Search

Rising from the ashes - food business bounces back from double setback

PUBLISHED: 19:36 12 June 2020 | UPDATED: 11:26 13 June 2020

Infusions click and collect team

Infusions click and collect team

Archant

Gina Long talks to Infusions Group co-founder, award-winning chef John Jackaman and Sarah Stamp, director of operations about how they’ve re-emerged from the ashes, against all odds following the Covid-19 pandemic and a devastating fire

The new airstream outside Infusions. Pictured, from left, Sarah Stamp, Lou Jackaman and John JackamanThe new airstream outside Infusions. Pictured, from left, Sarah Stamp, Lou Jackaman and John Jackaman

John Jackaman and his wife Lou started this year ahead of the game. Their Infusions Group of companies was growing steadily and their biggest challenges were recruiting drivers and launching their new evening menu in their restaurant. Then, on Monday, March 16, the prime minister announced social distancing measures to reduce the potential impact of Covid-19, including the recommendation that people avoid pubs, hotels, and restaurants. That hit pubs and restaurants hard – the guidance was that they could stay open if they wanted to, but that people shouldn’t visit them, and that led to widespread confusion in the industry.

Sarah Stamp said: “What nobody seemed to think about was companies like us – suppliers to the hospitality trade. Infusions is a small family business, opened 18 years ago by a husband and wife team to supply dry goods to pubs, restaurants, and hotels across East Anglia.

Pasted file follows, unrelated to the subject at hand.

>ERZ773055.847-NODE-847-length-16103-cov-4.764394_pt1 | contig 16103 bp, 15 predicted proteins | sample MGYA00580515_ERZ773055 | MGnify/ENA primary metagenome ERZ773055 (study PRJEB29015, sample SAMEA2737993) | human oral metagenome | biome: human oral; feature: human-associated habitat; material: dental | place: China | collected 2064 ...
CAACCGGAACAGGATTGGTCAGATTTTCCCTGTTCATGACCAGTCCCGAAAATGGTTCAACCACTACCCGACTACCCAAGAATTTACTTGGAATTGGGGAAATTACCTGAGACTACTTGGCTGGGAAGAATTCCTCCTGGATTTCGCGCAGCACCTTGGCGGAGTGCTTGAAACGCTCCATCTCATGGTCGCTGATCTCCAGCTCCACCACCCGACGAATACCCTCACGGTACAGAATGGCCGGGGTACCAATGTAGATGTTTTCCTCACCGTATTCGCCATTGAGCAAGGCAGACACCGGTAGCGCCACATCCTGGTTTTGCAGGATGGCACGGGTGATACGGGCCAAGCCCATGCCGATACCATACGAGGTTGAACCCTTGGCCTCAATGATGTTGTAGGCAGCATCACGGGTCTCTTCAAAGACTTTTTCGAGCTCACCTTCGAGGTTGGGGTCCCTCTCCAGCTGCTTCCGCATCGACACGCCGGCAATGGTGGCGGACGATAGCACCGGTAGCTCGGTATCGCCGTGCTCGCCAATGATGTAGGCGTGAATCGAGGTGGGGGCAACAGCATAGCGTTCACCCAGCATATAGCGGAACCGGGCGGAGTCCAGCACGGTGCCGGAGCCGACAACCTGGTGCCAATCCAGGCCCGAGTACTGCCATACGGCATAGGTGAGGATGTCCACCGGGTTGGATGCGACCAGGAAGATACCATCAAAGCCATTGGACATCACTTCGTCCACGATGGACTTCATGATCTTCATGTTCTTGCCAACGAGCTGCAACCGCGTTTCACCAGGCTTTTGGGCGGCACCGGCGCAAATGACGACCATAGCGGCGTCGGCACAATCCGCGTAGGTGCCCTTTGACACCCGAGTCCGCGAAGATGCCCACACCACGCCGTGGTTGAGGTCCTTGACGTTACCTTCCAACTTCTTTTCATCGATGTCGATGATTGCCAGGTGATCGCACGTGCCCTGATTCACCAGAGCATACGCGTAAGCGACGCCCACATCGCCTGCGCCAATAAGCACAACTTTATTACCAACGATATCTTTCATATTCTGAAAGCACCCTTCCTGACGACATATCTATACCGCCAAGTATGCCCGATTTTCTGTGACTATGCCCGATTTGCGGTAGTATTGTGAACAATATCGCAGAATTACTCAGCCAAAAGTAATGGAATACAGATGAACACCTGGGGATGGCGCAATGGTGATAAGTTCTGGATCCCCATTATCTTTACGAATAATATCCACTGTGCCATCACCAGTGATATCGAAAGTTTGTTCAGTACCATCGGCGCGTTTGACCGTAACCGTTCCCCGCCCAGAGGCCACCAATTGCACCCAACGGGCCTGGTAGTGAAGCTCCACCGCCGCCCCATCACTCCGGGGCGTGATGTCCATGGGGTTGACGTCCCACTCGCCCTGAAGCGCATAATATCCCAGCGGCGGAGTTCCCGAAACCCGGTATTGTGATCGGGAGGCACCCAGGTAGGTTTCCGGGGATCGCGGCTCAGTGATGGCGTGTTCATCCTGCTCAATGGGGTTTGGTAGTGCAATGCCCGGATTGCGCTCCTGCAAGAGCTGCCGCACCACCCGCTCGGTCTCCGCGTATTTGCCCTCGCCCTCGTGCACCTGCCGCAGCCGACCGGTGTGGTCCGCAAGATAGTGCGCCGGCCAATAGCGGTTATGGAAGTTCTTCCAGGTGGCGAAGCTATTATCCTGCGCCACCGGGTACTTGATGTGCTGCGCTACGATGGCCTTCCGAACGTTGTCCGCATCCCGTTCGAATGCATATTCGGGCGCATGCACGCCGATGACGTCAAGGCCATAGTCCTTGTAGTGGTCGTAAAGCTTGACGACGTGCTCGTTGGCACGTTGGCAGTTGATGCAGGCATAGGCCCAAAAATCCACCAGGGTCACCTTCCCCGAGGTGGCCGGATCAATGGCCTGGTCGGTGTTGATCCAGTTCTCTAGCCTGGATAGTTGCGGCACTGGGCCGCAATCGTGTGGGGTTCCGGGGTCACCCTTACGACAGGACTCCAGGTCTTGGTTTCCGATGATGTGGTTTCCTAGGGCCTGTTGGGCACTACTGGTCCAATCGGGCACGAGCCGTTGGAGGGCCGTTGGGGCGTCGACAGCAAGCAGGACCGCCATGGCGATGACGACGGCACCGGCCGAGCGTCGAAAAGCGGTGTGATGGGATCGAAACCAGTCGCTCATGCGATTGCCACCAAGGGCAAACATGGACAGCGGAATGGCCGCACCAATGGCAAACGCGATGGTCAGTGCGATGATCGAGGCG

“We employ 50 staff and have a restaurant and cookschool onsite as well as a website selling food, equipment and tableware to professional and domestic chefs worldwide.

“In short, if restaurants were to close, the bottom would literally fall out of our business.

The aftermath of the Infusions fire earlier this yearThe aftermath of the Infusions fire earlier this year

“That Monday night, our board worked through the night to hatch a plan. At that time, supermarket shortages were rife as people panic bought and so we decided to open our warehouse (which happened to be full of pasta and other coveted store cupboard essentials) to the general public to try and help the local community who were panic buying. Overnight we created a brand-new click and collect business, that allowed people to maintain the new ‘social distancing’ by ordering, paying online and collecting at a safe distance. We had staff delivering to local people who were shielding or isolating and the demand was huge with up to 200 orders a day.”

When the news came on Friday, March 20, that restaurants must close, it wasn’t a surprise to Infusions. They had extended their takeaway food offering in preparation, along with creating a new online contactless ordering and payment system, printed new menus and they were confident that with the ‘click and collect’ grocery service, although it would be tough initially, they would be able to weather the storm and keep trading.

You may also want to watch: